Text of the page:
Jury sends letter to Charter with $7 billion verdict on client murder

Zoom / Charter Spectrum cable truck in West Lake Hills, Texas, in April 2019.

A Texas jury has ordered Charter Communications to pay $7 billion in punitive damages to the family of an 83-year-old woman who was murdered in their home by a Spectrum cable technician. A jury in a Dallas County District Court returned the $7 billion ruling Tuesday after previously finding Charter responsible for $337.5 million in damages.

The judge can reduce the damages. The charter states that he should not be held responsible for the murder and that he plans to appeal. The jury, which found in the first phase of the case that negligence of the charter was a leading cause of death, reportedly reached the $7 billion verdict after less than two hours of deliberation.

“This was a horrific breach of debt by a company that sends workers into millions of homes each year,” Chris Hamilton, one of the family’s attorneys, said in a news release Tuesday. “The jury in this case was thoughtful and considerate of the evidence. This ruling rightly reflects the broad evidence regarding the nature of the damage caused by Charter Spectrum’s gross negligence and reckless misconduct.”

Roy Holden, former Spectrum technician, pleaded guilty to the 2019 murder of customer Betty Thomas and was sentenced to life in prison in April 2021. He robbed and killed Thomas the day after the service call. The press release described the murder as follows:

Mr. Holden made a service call at Mrs. Thomas’s home the day before her murder in December 2019. Although Charter claimed he was off duty the next day, he was able to learn that Mrs. Thomas had been informed that she was still having problems with her service and used a card His company key to getting into a fleet of Charter Spectrum-insured vehicles and driving a Charter Spectrum car. Van to her home. Once inside, while repairing her fax machine, the victim, Mrs. Thomas, discovered the field tech stealing her credit cards from her wallet. Spectrum Charter’s field tech company Roy Holden brutally stabbed the 83-year-old customer with an interest knife provided by Charter Spectrum, and went overspending with her credit cards.

Charter accused of forgery

The press release further stated that “Charter Spectrum’s attorneys used a fraudulent document to attempt to force the lawsuit into a closed arbitration where the results would be confidential and compensation for the murder would be limited to Ms. Thomas’ final amount. The jury found that Spectrum Charter committed the forgery beyond reasonable doubt, It is conduct that constitutes a first-degree felony under Texas law.”

The Dallas Morning News reported that sentencing papers show that “the jury agreed that the charter” knowingly and intentionally “forged the documents.”

The trial testimony also revealed that Charter “hired Roy Holden without verifying his employment history, which would have revealed that he lied about his employment history”, and that “supervisors ignored a series of red flags, including Mr. Holden’s written petitions to the top management requesting assistance due to Extreme distress due to financial and family problems,” the family’s lawyers said. In addition, “Charter Spectrum employees acknowledged during the trial that the theft of field technology and crimes against the victim commenced in the performance of his duty and in the course of his work and scope the day before.”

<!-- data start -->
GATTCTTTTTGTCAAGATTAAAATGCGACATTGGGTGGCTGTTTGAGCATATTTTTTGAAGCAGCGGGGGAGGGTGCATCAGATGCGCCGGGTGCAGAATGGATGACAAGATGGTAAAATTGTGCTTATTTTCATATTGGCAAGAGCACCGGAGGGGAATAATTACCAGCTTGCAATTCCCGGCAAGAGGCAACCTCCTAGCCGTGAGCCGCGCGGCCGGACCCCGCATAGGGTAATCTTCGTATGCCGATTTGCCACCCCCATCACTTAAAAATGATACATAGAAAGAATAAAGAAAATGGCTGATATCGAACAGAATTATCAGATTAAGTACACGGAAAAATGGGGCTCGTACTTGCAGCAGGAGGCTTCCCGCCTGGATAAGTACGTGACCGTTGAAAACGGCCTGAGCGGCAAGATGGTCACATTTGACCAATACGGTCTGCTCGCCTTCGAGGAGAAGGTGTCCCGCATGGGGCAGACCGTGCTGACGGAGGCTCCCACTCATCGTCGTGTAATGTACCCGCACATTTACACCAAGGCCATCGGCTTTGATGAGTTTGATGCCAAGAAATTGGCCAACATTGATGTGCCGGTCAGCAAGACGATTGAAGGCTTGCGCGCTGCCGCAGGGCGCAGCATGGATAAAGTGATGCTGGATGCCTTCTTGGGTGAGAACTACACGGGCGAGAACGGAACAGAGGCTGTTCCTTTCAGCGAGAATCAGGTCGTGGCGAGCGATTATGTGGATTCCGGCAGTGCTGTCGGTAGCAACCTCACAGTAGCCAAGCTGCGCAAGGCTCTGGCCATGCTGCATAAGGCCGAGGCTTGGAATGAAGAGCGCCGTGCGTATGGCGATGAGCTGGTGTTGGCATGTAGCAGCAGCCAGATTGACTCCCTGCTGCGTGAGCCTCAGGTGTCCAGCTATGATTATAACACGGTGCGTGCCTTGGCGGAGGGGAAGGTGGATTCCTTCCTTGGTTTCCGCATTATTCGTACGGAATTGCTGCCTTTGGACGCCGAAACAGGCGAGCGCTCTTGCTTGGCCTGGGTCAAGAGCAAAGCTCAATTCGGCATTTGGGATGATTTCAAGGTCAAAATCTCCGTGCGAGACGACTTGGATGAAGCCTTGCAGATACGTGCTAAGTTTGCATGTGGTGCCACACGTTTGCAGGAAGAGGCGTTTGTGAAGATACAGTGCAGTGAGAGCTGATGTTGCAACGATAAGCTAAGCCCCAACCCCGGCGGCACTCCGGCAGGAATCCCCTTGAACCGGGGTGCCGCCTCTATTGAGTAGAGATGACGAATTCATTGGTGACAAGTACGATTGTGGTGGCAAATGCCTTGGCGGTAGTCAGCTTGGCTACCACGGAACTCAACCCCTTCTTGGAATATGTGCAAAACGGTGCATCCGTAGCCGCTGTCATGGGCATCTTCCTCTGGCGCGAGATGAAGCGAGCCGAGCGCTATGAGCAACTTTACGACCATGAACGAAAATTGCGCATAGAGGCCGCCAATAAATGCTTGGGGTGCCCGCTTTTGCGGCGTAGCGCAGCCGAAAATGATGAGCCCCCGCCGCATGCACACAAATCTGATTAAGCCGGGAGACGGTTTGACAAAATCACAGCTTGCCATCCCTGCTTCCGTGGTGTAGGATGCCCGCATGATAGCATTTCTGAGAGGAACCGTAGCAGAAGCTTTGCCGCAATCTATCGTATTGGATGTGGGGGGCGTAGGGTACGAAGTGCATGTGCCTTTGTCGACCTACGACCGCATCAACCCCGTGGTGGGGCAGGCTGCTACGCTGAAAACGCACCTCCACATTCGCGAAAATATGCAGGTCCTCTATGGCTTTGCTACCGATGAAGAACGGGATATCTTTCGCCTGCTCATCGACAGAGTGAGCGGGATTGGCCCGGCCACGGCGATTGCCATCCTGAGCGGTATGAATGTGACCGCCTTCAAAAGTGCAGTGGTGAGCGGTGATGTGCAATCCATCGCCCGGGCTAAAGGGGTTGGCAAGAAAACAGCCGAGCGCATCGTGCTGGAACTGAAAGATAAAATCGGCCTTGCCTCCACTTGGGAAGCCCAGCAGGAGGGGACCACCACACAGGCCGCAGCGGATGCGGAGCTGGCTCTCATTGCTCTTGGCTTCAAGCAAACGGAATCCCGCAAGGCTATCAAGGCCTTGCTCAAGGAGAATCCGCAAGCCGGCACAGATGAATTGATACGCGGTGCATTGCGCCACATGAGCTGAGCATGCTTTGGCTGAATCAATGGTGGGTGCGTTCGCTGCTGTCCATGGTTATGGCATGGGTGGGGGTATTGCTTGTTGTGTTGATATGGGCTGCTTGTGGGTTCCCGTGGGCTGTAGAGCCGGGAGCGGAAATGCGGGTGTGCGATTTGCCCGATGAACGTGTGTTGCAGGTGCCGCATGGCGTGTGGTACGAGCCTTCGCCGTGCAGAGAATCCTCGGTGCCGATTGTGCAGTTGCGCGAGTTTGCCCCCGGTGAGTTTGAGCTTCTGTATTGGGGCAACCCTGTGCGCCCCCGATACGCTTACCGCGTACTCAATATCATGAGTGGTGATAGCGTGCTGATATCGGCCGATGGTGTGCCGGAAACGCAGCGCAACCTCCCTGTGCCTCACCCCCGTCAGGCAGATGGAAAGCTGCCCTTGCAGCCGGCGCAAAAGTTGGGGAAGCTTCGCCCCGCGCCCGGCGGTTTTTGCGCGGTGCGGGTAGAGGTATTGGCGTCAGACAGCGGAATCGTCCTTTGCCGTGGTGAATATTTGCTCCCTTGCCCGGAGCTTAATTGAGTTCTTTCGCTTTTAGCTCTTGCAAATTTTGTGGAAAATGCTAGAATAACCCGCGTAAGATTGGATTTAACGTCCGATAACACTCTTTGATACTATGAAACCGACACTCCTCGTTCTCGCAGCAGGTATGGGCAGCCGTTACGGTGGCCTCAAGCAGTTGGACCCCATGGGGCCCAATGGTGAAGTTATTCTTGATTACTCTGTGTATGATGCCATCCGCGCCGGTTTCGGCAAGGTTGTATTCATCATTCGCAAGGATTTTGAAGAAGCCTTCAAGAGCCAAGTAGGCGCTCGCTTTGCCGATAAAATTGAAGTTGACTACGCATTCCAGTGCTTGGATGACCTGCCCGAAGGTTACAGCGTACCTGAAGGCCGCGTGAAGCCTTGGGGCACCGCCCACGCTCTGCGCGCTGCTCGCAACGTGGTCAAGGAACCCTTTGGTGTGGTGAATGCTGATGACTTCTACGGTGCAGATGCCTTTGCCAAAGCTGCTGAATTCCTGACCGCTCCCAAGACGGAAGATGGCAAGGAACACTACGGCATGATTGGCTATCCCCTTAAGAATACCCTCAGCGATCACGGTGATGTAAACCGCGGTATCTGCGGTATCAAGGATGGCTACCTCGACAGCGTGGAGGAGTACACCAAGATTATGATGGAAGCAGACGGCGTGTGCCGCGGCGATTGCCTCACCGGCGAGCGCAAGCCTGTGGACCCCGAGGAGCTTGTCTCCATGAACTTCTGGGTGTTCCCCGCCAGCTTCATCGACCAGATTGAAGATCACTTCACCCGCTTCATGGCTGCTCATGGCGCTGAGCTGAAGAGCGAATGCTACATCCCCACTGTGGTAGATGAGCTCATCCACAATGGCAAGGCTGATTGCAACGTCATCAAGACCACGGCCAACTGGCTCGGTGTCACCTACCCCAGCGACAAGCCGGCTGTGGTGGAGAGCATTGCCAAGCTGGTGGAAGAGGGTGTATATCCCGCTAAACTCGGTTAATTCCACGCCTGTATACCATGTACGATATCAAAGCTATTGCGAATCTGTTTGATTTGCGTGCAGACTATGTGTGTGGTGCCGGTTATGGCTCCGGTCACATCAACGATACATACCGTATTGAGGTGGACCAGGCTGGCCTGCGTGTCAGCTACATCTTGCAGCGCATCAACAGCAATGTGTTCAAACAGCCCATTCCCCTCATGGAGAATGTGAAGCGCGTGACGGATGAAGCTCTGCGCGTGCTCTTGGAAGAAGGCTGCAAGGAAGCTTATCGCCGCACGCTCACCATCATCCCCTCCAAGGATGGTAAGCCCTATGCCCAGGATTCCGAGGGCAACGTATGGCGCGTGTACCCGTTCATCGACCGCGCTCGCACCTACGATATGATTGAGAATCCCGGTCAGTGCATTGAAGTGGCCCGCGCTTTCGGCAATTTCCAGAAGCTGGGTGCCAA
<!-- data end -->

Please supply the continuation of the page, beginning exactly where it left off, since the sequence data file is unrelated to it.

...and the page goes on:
Damage may be reduced based on precedent

The large amount of punitive damages awarded increases the likelihood that a judge will reduce the sentence. Mark Lanier, a Texas civil attorney, said: “Punitive damages like this are never paid – they are always reduced.” “It’s a message that shows just how frustrated the jury is at the terrible facts.”

The Wall Street Journal also quoted California-based consumer attorney Brian Kapatek as saying, “It’s a staggering amount of punitive damages…I think the life span of this ruling is going to be very short.” Kapatek said he doubted “this judge might look very dimly at the size of this ruling and might reduce it.”

A 2003 ruling by the US Supreme Court stated that “in practice, few compensations that exceed the single-digit ratio between punitive damages and reparations, by and large, satisfy due process.” These ratios are not binding, but”[s]”Single-digit multiples are more likely to comply with due process, while still achieving state goals of deterrence and retaliation, than rewards in the range of 500 to 1,” the ruling said.

A US District Court judge in California cited that precedent in April when he reduced the jury’s ruling for punitive damages from $130 million to $13.5 million, a nine-to-one ratio of $1.5 million in damages. In the case, which involved racial abuse suffered by a Tesla factory worker, the judge wrote that a nine-to-one ratio “to the extent of compensatory damages is guaranteed and constitutional.”

In the case of the charter, the nine-to-one ratio would result in more than $3 billion in punitive damages.

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